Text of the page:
The drives and their associated computer storage media discussed above and illustrated in FIG. 1 may provide storage of computer readable instructions, data structures, program modules and other data for the computer 110. In FIG. 1, for example, hard disk drive 141 is illustrated as storing operating system 144, application programs 145, other program modules 146, and program data 147. Note that these components can either be the same as or different from operating system 134, application programs 135, other program modules 136, and program data 137. Operating system 144, application programs 145, other program modules 146, and program data 147 are given different numbers here to illustrate that, at a minimum, they are different copies. A user may enter commands and information into the computer 110 through input devices such as a keyboard 162 and pointing device 161, commonly referred to as a mouse, trackball or touch pad. Other input devices (not shown) may include a microphone, joystick, game pad, satellite dish, scanner, or the like. These and other input devices are often connected to the processing unit 120 through a user input interface 160 that is coupled to the system bus, but may be connected by other interface and bus structures, such as a parallel port, game port or a universal serial bus (USB). A monitor 191 or other type of display device may also be connected to the system bus 121 via an interface, such as a video interface 190. The video interface 190 may be bidirectional, and may receive video input from sensors associated with the monitor 191. For example, the monitor 191 may be touch and/or proximity sensitive, such that contacts to a monitor surface may be used as input data. The input sensors for affecting this could be a capacitive touch sensitive device, an array of resistive contact sensors, an optical sensor or camera, or any other desired sensor to make the monitor 191 touch and/or proximity sensitive. In an alternative arrangement, or in addition, a touch and/or proximity sensitive input system may be separate from monitor 191, and may include a planar surface such as a table top 192 and any applicable sensing systems to make the planar surface touch sensitive, such as camera 193. In addition to the monitor, computers may also include other peripheral output devices such as speakers 197 and printer 196, which may be connected through an output peripheral interface 195.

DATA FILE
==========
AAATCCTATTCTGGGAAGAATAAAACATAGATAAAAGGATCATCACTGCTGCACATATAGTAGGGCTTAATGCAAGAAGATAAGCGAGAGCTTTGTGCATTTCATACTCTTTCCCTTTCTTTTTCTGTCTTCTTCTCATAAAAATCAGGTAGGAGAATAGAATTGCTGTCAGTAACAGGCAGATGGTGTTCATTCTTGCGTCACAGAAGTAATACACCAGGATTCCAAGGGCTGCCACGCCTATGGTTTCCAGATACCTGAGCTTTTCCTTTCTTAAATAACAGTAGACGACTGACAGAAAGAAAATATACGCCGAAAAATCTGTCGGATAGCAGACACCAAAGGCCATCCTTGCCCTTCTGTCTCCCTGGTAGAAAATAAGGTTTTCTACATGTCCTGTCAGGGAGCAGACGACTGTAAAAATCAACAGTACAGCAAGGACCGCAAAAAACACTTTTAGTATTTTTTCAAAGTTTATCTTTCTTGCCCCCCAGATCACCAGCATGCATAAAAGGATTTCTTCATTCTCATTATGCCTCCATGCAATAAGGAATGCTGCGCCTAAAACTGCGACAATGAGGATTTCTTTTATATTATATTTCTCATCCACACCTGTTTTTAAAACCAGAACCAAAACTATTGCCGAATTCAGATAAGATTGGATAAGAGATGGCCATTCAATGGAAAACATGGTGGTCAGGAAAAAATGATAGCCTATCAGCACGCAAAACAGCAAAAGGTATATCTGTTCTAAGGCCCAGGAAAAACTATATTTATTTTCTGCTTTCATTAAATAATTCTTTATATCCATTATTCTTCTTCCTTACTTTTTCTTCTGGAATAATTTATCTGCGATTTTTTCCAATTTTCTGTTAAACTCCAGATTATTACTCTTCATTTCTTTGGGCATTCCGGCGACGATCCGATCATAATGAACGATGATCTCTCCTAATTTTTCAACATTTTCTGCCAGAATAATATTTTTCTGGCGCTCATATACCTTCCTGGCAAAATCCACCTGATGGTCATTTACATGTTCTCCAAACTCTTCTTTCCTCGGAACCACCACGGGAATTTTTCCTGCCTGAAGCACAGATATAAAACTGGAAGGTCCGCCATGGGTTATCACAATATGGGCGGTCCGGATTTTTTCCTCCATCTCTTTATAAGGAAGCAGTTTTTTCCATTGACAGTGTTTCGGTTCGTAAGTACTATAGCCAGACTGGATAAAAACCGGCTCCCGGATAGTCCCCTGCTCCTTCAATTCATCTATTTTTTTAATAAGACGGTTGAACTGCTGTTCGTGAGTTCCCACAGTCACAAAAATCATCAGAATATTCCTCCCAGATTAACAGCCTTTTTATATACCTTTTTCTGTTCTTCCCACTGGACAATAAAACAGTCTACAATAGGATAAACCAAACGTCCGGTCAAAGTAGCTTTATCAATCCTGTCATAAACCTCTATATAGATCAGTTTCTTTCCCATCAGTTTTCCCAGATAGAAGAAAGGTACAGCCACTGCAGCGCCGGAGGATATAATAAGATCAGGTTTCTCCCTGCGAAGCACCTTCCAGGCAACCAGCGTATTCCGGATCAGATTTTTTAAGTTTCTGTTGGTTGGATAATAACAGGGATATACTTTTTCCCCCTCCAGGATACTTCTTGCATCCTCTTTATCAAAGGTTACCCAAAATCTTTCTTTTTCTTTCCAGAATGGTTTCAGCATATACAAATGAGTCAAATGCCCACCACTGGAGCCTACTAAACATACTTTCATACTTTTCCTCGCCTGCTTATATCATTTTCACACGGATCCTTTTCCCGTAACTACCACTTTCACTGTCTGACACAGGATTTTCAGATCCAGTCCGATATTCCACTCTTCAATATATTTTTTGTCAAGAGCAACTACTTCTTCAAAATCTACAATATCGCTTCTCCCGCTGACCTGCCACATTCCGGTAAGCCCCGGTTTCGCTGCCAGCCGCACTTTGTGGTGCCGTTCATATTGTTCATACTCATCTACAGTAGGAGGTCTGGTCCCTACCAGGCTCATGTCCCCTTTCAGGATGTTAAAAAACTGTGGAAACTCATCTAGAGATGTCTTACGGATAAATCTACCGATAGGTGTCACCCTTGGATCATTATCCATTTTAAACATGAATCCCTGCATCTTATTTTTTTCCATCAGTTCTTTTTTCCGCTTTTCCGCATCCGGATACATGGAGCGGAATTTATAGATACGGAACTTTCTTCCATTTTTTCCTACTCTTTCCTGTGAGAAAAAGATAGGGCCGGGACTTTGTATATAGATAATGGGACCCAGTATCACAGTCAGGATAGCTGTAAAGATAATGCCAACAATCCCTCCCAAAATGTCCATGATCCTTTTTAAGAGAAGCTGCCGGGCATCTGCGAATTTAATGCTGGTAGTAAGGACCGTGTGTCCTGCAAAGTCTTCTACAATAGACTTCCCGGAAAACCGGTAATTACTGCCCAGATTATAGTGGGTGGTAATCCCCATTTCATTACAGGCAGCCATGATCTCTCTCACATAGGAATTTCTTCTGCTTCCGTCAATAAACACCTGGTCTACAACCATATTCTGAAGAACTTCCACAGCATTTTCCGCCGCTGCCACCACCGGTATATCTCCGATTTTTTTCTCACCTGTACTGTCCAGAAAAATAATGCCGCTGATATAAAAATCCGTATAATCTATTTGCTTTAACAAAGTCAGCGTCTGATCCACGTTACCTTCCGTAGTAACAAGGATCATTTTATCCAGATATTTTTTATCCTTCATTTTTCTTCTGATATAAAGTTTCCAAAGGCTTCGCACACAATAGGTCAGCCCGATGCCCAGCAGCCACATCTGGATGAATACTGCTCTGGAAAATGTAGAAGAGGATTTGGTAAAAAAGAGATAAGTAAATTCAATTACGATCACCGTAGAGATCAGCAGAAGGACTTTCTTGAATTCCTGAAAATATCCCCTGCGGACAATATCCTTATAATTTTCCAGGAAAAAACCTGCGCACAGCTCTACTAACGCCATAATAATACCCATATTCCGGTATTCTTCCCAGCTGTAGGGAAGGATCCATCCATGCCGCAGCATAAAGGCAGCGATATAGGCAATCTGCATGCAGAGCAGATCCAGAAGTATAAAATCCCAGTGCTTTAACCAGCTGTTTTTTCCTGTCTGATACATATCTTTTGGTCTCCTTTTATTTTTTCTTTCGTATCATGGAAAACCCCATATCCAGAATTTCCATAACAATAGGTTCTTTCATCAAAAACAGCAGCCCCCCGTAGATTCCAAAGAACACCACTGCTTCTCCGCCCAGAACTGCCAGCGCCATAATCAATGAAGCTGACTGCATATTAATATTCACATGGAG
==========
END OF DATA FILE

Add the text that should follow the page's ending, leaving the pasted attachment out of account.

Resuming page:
The computer 110 may operate in a networked environment using logical connections to one or more remote computers, such as a remote computer 180. The remote computer 180 may be a personal computer, and typically includes many or all of the elements described above relative to the computer 110, although only a memory storage device 181 has been illustrated in FIG. 1. The logical connections depicted in FIG. 1 include a local area network (LAN) 171 and a wide area network (WAN) 173, but may also include other networks.